The funding cycles run with a total 50 projects helping SMEs over the life of the project.
Current Round 1: Expenditures retro to April 1, 2023 - Feb 28, 2024 - 10 Projects
Round 2: Expenditures April 1, 2024 - March 31, 2024 - 18 Projects
Round 3 Expenditures April 1, 2025 - March 31, 2026 - 22 Projects

The claims process is simple by SMEs submitting expenditures and progress updates on a quarterly basis. Then, WMCO compiles all of the claims, and makes one big claim to FeDev on behalf of the SMEs. FeDev then approves the bulk claim from WMCO, and the funds channel through WMCO back to the SME. Companies do not have to deal directly with the government to access this funding, they deal with the cluster.

What is eligible for funding? Here it is from the project plan template:
Project demonstrates an investment in digital integration. Digital integration is an investment in software technologies that connect the various data-points in the manufacturing process. This will include investments such as: computer-aided design and computer-aided manufacturing integration enhancements; supply chain digitalization; software and hardware facilitating digital connectivity including enterprise resource planning (ERP); the internet of things (IoT) capability and optimization; and the corresponding analysis and training to support DI for SMEs.
Projects must demonstrate expenditures toward digital integration investments (see Eligible Costs below).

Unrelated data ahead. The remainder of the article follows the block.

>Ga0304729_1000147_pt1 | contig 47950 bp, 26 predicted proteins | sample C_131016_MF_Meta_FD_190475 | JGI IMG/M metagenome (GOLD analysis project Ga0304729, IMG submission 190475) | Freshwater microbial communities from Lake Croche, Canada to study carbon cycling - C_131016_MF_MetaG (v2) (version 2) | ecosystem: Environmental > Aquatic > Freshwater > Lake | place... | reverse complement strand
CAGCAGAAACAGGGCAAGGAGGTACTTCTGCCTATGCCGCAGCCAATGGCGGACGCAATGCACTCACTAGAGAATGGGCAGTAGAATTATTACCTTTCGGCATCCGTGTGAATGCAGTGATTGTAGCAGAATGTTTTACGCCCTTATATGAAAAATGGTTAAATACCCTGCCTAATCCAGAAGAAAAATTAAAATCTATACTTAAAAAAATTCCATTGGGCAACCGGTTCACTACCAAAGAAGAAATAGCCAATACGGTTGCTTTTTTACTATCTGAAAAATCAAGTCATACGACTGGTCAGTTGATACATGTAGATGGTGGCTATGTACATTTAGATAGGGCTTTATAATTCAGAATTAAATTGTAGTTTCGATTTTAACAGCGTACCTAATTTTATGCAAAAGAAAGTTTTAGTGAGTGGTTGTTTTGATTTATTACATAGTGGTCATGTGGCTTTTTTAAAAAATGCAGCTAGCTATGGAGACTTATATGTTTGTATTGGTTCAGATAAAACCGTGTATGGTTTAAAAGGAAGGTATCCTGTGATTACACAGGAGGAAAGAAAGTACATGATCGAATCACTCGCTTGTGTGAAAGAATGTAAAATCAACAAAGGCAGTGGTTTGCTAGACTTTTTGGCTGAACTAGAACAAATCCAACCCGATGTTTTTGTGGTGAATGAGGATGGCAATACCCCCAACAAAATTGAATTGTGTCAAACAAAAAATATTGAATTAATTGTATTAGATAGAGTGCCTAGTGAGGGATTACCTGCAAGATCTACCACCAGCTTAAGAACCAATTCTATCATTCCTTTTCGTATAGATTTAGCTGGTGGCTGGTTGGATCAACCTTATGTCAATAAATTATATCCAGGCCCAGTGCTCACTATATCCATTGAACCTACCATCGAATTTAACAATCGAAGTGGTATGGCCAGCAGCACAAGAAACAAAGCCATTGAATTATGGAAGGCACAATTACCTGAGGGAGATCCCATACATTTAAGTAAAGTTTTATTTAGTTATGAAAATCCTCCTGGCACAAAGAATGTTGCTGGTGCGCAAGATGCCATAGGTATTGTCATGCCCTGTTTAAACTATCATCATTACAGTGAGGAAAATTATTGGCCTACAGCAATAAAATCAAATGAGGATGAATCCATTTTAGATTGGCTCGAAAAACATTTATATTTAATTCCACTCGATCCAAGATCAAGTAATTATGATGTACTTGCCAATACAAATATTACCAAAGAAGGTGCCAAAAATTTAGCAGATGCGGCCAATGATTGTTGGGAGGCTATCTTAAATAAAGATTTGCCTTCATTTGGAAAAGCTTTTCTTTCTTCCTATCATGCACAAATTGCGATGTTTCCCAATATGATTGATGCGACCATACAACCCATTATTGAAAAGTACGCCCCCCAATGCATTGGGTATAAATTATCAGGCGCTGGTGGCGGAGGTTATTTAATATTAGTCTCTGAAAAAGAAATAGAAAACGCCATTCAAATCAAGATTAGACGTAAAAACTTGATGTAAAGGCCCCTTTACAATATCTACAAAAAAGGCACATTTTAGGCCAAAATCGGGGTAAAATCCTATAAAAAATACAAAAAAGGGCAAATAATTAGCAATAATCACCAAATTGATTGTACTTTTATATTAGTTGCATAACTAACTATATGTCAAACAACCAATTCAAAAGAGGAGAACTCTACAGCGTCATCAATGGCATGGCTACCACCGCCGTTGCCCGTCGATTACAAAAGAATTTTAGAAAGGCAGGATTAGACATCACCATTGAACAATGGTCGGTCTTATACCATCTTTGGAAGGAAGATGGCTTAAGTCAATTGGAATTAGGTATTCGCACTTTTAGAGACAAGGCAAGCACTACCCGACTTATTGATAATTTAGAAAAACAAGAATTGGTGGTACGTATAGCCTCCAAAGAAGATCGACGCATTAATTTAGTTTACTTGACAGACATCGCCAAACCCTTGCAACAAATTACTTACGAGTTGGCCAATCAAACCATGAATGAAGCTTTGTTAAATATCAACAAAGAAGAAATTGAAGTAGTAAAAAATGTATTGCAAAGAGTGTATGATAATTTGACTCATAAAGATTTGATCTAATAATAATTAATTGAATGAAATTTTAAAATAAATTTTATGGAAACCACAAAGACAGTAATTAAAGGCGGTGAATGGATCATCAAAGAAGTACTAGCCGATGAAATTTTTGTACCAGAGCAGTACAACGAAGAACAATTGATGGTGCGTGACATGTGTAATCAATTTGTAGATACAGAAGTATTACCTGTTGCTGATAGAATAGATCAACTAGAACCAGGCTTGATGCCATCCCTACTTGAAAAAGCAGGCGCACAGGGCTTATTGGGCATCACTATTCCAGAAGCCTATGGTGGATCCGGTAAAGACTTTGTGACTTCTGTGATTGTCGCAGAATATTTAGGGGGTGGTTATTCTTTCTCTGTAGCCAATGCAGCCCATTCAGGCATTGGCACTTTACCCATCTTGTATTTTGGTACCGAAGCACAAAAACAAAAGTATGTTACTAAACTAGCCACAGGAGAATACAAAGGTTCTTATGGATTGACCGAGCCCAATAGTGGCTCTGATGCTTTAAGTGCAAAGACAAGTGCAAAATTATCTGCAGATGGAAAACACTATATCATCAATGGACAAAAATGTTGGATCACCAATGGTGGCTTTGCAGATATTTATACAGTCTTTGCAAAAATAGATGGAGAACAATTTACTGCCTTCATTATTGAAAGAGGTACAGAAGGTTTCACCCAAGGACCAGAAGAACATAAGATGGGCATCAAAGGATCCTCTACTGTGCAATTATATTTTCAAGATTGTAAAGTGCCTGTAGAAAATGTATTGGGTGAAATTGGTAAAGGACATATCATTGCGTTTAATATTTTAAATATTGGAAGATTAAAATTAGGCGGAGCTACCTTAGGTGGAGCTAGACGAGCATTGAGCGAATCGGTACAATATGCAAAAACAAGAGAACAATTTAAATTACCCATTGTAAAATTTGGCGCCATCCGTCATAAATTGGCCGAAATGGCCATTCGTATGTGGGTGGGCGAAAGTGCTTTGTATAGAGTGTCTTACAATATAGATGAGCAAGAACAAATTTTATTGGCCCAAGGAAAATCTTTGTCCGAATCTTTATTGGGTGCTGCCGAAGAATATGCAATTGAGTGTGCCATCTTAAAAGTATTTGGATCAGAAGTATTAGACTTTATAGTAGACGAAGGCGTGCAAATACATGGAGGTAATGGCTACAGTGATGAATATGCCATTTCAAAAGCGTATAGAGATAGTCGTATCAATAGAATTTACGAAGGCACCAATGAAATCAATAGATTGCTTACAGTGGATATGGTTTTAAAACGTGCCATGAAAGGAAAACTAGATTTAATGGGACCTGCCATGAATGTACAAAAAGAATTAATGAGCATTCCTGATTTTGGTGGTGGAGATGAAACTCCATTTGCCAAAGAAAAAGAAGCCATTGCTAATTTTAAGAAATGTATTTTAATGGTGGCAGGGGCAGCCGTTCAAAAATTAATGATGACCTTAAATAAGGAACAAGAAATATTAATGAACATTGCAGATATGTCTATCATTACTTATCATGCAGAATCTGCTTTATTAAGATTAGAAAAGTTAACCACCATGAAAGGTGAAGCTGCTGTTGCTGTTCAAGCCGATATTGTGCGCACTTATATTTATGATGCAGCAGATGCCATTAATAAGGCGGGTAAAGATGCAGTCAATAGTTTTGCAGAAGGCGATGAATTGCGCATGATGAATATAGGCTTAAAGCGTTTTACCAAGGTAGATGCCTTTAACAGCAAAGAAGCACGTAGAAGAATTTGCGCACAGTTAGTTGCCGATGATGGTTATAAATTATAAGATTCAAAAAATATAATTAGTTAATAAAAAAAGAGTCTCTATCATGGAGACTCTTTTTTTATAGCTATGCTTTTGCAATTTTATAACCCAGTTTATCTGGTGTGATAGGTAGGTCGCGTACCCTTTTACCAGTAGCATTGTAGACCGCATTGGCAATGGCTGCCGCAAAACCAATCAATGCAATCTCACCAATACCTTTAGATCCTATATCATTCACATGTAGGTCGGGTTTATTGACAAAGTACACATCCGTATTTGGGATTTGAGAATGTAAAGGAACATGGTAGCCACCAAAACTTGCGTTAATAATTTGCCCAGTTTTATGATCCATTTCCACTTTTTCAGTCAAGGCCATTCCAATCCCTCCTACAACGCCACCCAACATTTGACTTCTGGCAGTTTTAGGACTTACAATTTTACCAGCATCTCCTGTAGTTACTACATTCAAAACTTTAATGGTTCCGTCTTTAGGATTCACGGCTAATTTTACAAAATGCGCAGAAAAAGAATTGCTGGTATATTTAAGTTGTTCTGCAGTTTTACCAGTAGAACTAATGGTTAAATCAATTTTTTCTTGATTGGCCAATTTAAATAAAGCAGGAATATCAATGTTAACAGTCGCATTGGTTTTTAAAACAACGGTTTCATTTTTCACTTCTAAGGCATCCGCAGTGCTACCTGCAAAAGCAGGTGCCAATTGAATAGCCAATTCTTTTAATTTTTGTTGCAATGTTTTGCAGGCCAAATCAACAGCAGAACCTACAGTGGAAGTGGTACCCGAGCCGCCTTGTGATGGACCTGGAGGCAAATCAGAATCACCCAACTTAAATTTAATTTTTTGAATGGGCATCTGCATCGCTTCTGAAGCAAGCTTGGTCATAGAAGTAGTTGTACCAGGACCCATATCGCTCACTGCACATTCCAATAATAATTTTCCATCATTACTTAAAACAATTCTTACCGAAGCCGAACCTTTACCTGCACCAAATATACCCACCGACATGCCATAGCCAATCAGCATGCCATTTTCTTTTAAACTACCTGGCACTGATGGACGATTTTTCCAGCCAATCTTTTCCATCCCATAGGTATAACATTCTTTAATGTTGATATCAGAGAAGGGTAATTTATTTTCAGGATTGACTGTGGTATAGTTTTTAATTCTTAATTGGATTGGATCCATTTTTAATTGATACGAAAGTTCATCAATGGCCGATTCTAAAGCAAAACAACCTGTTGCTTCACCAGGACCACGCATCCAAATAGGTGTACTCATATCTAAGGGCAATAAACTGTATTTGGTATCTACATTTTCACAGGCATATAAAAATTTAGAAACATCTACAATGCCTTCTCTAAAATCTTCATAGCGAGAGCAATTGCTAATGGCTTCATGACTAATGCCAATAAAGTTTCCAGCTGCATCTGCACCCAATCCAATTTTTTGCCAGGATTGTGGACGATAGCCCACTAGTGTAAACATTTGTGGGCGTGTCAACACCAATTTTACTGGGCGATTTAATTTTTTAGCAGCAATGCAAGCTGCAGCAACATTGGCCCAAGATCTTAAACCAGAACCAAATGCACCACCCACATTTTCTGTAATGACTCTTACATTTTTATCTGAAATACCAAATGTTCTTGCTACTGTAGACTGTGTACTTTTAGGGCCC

Projects must demonstrate expenditures toward digital integration investments. Details of project eligible activities are listed as:
- Computer hardware (Computers, tablets, networking, cabling, supplies, etc)
- Software (ERP, MES, integration, CAD/CAM, etc.)
- Systems optimization: Enhancements to current systems to facilitate Digital Integration.
- Training: on software, ERP, MES, and other integration investments.
- Manufacturing equipment upgrades that facilitate digital integration, connectivity and optimization
- Max 20% of project expenditures on New Capital Equipment (Manufacturing), including robotic or automation equipment and integration
- Internal Project Labour costs for implementation and training.
- External consulting for the project.
- Analysis reports costs

We have finally arrived at an important time when governments are now listening to the wood industry in Ontario. FYI: Here’s how it works in the EU: Industry Clusters, who represent industry, dictate policy based on industry’s needs to targeted levels of government to develop programs and supports. Together they collaborate on designing programs, and the programs are executed through the industry clusters to the companies. The cluster is accountable and measured against performance for metrics on the program and impact on the companies. Companies deal with the clusters, not the government.
The WMCO cluster is well positioned to execute a program such as this because it includes all segments of our wood manufacturing industry: cabinetry, millwork, furniture, construction components, mass timber, niche products; anything that changes the form of wood in the secondary manufacturing sector.
If you are not a member of WMCO already and have operations anywhere in Ontario, its time to get on board, as we have other programs on the horizon to build on this one, plus all of our ongoing programming, and our peer network; to help you and all other companies in our industry thrive to be globally competitive. It’s about time we all come together, and the cluster model is the way to do it!